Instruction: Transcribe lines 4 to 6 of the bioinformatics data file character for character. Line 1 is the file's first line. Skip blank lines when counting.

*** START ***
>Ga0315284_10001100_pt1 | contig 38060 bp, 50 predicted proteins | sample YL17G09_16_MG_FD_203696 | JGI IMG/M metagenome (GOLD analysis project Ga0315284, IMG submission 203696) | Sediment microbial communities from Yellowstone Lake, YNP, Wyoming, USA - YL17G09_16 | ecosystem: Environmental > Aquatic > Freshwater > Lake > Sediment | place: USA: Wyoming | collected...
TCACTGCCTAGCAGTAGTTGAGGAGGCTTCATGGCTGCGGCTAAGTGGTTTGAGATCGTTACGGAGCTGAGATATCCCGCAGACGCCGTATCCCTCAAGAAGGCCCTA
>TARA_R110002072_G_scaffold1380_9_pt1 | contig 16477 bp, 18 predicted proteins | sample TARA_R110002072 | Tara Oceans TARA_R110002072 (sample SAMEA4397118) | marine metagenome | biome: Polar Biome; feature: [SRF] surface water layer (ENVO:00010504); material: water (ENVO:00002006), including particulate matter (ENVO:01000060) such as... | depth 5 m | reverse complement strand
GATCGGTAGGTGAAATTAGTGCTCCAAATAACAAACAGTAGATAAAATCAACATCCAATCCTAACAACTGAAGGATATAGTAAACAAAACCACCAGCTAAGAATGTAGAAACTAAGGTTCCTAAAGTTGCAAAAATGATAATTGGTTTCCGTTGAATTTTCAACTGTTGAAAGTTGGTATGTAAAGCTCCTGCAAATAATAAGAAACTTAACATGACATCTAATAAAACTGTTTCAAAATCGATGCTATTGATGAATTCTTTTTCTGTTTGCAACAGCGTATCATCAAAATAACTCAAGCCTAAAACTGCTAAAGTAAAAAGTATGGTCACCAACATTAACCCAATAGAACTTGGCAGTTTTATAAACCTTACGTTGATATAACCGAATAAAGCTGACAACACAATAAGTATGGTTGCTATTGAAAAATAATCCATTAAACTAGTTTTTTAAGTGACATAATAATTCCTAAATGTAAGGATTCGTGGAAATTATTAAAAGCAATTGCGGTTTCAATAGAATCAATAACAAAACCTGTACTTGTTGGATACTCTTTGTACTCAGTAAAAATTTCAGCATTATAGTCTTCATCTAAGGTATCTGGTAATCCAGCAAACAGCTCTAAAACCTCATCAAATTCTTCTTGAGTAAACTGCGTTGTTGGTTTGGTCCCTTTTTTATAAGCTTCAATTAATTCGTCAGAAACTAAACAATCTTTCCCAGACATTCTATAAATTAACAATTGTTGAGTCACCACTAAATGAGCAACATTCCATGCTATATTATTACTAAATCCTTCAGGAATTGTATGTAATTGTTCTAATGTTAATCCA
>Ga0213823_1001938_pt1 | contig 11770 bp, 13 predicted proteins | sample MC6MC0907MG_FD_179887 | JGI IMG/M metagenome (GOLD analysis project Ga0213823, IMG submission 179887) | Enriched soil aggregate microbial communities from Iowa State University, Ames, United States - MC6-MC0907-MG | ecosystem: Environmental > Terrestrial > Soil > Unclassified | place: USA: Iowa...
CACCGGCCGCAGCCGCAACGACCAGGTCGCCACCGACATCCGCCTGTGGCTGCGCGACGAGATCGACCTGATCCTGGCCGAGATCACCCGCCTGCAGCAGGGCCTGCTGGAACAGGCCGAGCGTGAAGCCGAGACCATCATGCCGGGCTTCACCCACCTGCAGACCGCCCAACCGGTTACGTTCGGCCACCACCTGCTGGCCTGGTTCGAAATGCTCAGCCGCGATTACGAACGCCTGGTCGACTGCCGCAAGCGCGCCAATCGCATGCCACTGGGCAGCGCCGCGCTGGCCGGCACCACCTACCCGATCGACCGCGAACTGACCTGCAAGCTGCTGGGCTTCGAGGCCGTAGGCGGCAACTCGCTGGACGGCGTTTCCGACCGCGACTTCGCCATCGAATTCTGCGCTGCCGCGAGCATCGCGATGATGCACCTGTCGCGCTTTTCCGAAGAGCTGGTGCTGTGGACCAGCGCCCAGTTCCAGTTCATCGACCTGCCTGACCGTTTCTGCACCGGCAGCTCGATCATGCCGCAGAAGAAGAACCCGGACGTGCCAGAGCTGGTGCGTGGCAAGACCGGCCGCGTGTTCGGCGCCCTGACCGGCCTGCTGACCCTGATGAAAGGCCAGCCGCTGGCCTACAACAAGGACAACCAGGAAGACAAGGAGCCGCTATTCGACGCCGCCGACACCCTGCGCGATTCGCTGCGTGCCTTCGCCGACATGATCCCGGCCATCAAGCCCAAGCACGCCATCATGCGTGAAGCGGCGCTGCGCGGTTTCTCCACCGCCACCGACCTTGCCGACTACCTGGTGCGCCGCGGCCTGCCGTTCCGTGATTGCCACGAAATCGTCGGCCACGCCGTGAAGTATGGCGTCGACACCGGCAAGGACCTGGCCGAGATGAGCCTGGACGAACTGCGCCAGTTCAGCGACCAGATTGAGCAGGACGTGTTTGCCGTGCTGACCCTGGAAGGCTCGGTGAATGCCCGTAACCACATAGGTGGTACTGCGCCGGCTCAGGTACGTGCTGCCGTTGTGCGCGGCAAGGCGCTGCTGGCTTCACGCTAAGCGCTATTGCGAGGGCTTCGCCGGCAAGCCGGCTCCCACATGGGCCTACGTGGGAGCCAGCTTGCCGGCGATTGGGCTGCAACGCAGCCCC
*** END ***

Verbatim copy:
GATCGGTAGGTGAAATTAGTGCTCCAAATAACAAACAGTAGATAAAATCAACATCCAATCCTAACAACTGAAGGATATAGTAAACAAAACCACCAGCTAAGAATGTAGAAACTAAGGTTCCTAAAGTTGCAAAAATGATAATTGGTTTCCGTTGAATTTTCAACTGTTGAAAGTTGGTATGTAAAGCTCCTGCAAATAATAAGAAACTTAACATGACATCTAATAAAACTGTTTCAAAATCGATGCTATTGATGAATTCTTTTTCTGTTTGCAACAGCGTATCATCAAAATAACTCAAGCCTAAAACTGCTAAAGTAAAAAGTATGGTCACCAACATTAACCCAATAGAACTTGGCAGTTTTATAAACCTTACGTTGATATAACCGAATAAAGCTGACAACACAATAAGTATGGTTGCTATTGAAAAATAATCCATTAAACTAGTTTTTTAAGTGACATAATAATTCCTAAATGTAAGGATTCGTGGAAATTATTAAAAGCAATTGCGGTTTCAATAGAATCAATAACAAAACCTGTACTTGTTGGATACTCTTTGTACTCAGTAAAAATTTCAGCATTATAGTCTTCATCTAAGGTATCTGGTAATCCAGCAAACAGCTCTAAAACCTCATCAAATTCTTCTTGAGTAAACTGCGTTGTTGGTTTGGTCCCTTTTTTATAAGCTTCAATTAATTCGTCAGAAACTAAACAATCTTTCCCAGACATTCTATAAATTAACAATTGTTGAGTCACCACTAAATGAGCAACATTCCATGCTATATTATTACTAAATCCTTCAGGAATTGTATGTAATTGTTCTAATGTTAATCCA
>Ga0213823_1001938_pt1 | contig 11770 bp, 13 predicted proteins | sample MC6MC0907MG_FD_179887 | JGI IMG/M metagenome (GOLD analysis project Ga0213823, IMG submission 179887) | Enriched soil aggregate microbial communities from Iowa State University, Ames, United States - MC6-MC0907-MG | ecosystem: Environmental > Terrestrial > Soil > Unclassified | place: USA: Iowa...
CACCGGCCGCAGCCGCAACGACCAGGTCGCCACCGACATCCGCCTGTGGCTGCGCGACGAGATCGACCTGATCCTGGCCGAGATCACCCGCCTGCAGCAGGGCCTGCTGGAACAGGCCGAGCGTGAAGCCGAGACCATCATGCCGGGCTTCACCCACCTGCAGACCGCCCAACCGGTTACGTTCGGCCACCACCTGCTGGCCTGGTTCGAAATGCTCAGCCGCGATTACGAACGCCTGGTCGACTGCCGCAAGCGCGCCAATCGCATGCCACTGGGCAGCGCCGCGCTGGCCGGCACCACCTACCCGATCGACCGCGAACTGACCTGCAAGCTGCTGGGCTTCGAGGCCGTAGGCGGCAACTCGCTGGACGGCGTTTCCGACCGCGACTTCGCCATCGAATTCTGCGCTGCCGCGAGCATCGCGATGATGCACCTGTCGCGCTTTTCCGAAGAGCTGGTGCTGTGGACCAGCGCCCAGTTCCAGTTCATCGACCTGCCTGACCGTTTCTGCACCGGCAGCTCGATCATGCCGCAGAAGAAGAACCCGGACGTGCCAGAGCTGGTGCGTGGCAAGACCGGCCGCGTGTTCGGCGCCCTGACCGGCCTGCTGACCCTGATGAAAGGCCAGCCGCTGGCCTACAACAAGGACAACCAGGAAGACAAGGAGCCGCTATTCGACGCCGCCGACACCCTGCGCGATTCGCTGCGTGCCTTCGCCGACATGATCCCGGCCATCAAGCCCAAGCACGCCATCATGCGTGAAGCGGCGCTGCGCGGTTTCTCCACCGCCACCGACCTTGCCGACTACCTGGTGCGCCGCGGCCTGCCGTTCCGTGATTGCCACGAAATCGTCGGCCACGCCGTGAAGTATGGCGTCGACACCGGCAAGGACCTGGCCGAGATGAGCCTGGACGAACTGCGCCAGTTCAGCGACCAGATTGAGCAGGACGTGTTTGCCGTGCTGACCCTGGAAGGCTCGGTGAATGCCCGTAACCACATAGGTGGTACTGCGCCGGCTCAGGTACGTGCTGCCGTTGTGCGCGGCAAGGCGCTGCTGGCTTCACGCTAAGCGCTATTGCGAGGGCTTCGCCGGCAAGCCGGCTCCCACATGGGCCTACGTGGGAGCCAGCTTGCCGGCGATTGGGCTGCAACGCAGCCCC